VIC­TO­RIA MOORE Our ex­pert colum­nist chooses wine for the fes­tive sea­son

Why grenache is the per­fect part­ner for fes­tive foods

BBC Good Food - - Contents - @how_­to_­drink @Plan­etvic­to­riaa

Grenache is fruity enough and spicy enough to take on the ca­coph­ony of flavours on the Christ­mas ta­ble

Hands down, the most fes­tive grape of them all is grenache. It can lock away the sul­try heat of sum­mer sun­shine, so it’s per­fect poured into your glass on a cold win­ter night. It makes wine that has a sump­tu­ous qual­ity, like crushed crim­son vel­vet; that tastes like con­fit of red berries, and that has a teas­ing flare of al­co­hol that dances up and warms you even as you raise the glass to your lips. It wouldn’t feel like Christ­mas to me if I didn’t have grenache stowed some­where in the house.

This evoca­tive grape is found around the world but three places are par­tic­u­larly worth know­ing about. Grenache is the most im­por­tant grape in Châteauneuf-du-pape, as well as be­ing a stal­wart of the en­tire south­ern Rhône re­gion. Here, grenache of­ten has a trace of flavour that re­minds me of pumice, and dried thyme, and the tin­dery dry­ness of the Mediter­ranean scrub. The hill­sides of north-east­ern Spain are an­other su­perb source; here gar­nacha – as it is known lo­cally – tastes more plush, and less herbal. Its juicy, baked straw­berry, qual­ity comes more to the fore. The third place that does grenache ex­tremely well is Aus­tralia. Let me nar­row that down a bit to Mclaren Vale and the Barossa Val­ley in Aus­tralia, where old grenache vines make wine that is in­tensely suc­cu­lent, with a sat­u­rat­ing mul­berry flavour that en­velops you at first sip. So how best to de­ploy grenache as part of your Christ­mas al­co­hol ar­tillery? Its soft, wel­com­ing qual­ity makes it a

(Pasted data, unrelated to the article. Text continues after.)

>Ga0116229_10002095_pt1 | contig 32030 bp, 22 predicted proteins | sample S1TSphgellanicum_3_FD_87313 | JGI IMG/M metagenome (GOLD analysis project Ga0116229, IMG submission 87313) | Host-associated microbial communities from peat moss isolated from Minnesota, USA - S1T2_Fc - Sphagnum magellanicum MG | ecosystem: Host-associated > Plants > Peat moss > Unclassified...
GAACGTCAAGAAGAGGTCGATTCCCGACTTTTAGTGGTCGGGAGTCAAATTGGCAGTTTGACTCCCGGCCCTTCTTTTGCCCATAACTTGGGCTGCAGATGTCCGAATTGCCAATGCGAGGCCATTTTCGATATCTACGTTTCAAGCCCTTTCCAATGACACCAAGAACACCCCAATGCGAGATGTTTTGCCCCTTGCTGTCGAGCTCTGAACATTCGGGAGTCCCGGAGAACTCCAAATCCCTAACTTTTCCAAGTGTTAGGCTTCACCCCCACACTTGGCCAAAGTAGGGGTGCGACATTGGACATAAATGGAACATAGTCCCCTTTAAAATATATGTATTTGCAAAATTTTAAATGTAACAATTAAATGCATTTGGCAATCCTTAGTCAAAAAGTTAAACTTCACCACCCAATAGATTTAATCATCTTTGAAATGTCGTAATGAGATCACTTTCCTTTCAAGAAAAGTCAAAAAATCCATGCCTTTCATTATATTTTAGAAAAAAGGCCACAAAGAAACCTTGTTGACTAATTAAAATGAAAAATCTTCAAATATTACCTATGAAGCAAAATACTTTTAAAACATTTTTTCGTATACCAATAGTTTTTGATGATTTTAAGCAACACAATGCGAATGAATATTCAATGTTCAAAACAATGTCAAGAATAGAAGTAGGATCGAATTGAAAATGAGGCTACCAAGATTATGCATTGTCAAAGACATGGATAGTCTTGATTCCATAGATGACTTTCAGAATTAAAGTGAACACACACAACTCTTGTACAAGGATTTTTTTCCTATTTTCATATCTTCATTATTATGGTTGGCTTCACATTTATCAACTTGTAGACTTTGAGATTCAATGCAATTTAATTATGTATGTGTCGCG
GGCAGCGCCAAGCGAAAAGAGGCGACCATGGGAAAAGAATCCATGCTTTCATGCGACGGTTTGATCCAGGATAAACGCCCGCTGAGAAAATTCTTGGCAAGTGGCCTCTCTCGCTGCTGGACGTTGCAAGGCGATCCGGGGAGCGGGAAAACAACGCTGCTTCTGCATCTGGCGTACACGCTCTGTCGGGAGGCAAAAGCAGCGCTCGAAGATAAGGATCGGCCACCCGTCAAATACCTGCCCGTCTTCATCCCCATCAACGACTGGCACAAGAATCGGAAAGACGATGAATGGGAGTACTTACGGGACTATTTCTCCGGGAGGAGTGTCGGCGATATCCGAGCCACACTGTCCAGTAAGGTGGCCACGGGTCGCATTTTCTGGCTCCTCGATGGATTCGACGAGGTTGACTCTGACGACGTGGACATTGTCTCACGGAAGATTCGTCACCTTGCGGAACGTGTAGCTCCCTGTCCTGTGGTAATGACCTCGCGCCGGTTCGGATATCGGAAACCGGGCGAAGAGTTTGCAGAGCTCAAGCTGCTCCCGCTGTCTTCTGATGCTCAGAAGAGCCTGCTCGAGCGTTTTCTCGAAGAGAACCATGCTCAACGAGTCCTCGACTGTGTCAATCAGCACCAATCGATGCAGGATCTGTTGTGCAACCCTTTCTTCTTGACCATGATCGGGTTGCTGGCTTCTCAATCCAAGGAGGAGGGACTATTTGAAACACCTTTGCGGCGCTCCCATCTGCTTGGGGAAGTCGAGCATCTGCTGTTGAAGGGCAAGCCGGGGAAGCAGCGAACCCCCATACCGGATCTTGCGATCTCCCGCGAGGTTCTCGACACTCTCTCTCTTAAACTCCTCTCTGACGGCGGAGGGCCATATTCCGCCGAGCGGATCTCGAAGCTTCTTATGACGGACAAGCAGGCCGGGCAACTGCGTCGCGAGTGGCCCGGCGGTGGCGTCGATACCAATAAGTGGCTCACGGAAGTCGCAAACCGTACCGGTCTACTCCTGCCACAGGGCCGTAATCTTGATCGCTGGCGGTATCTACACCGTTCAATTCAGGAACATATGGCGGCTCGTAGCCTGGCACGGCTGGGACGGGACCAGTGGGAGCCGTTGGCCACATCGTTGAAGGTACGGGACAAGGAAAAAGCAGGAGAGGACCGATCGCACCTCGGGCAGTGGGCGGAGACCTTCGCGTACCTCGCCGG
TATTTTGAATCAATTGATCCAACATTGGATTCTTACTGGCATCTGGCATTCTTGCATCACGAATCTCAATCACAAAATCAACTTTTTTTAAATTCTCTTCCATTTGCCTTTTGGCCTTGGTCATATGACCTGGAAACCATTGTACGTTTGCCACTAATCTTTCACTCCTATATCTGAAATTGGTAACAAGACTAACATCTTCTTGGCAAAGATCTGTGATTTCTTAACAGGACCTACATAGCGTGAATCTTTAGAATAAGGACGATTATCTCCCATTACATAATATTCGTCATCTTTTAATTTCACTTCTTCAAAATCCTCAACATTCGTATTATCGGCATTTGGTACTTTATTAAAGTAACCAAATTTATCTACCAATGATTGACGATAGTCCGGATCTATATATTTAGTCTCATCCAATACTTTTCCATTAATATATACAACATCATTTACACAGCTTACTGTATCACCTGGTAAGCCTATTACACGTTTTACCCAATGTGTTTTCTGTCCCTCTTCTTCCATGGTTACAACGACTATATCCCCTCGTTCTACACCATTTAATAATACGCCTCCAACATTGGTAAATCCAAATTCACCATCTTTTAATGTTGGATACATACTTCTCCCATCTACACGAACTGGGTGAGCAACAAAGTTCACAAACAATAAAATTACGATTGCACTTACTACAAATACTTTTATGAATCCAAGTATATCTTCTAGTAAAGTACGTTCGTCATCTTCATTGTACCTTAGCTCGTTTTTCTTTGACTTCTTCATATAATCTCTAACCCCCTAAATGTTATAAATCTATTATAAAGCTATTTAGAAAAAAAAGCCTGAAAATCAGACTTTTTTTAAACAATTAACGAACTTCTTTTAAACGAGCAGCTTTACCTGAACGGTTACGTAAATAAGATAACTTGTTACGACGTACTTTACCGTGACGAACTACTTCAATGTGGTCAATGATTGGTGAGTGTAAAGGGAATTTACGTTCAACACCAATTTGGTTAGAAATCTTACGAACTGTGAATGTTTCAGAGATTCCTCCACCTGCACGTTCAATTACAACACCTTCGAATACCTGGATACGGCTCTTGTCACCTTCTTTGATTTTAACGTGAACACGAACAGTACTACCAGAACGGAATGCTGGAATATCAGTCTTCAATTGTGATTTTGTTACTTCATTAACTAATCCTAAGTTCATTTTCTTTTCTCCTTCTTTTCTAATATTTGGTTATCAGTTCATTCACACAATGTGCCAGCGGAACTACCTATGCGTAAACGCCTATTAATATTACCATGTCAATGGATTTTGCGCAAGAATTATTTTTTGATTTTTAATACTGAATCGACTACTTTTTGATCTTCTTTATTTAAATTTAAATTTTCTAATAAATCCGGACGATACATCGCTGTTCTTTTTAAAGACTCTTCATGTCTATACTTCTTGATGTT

per­fect glass of red for win­ter drinks par­ties. Look to the DO of Campo de Borja in Aragon, in Spain, for in­ex­pen­sive ver­sions such as Tesco Old Vines Gar­nacha 2016, Spain (£5, Tesco). This grape can rise to the oc­ca­sion, too: grenache is fruity enough and spicy enough to take on the ca­coph­ony of flavours on the Christ­mas din­ner ta­ble. It is also su­perb with that fes­tive sea­son clas­sic, and this month’s cover star, the roast joint of ham.

I par­tic­u­larly en­joy the rich­ness of fruit you find in Aus­tralian grenache with pink slices of clovey roast gam­mon: try Yalumba Barossa Bush Vine Grenache 2015 (£10.99, Co-op), made from the fruit of vines planted be­tween 1898 and 1973. That her­itage re­ally shows in the wine. If you pre­fer to drink white, then try ries­ling with roast ham: it will em­pha­sise the suc­cu­lence of the meat. Try Cono Sur Reserva Espe­cial Ries­ling 2016, Chile (£9.75, Tesco). Fi­nally, the com­bi­na­tion of ease-ful­ness with a savoury thread make grenache-based blends from the Côtes du Rhône or Costières de Nîmes in France my go-to cold night kitchen bot­tle. Try Le Clar­ion des Anges 2015 Costières de Nîmes, France (£8.50, Booths) for a wine you’d be happy to drink ev­ery day.

Vic­to­ria Moore is an award-win­ning wine colum­nist and au­thor. Her new book, The Wine Dine Dic­tio­nary (£20, Granta), is out now.

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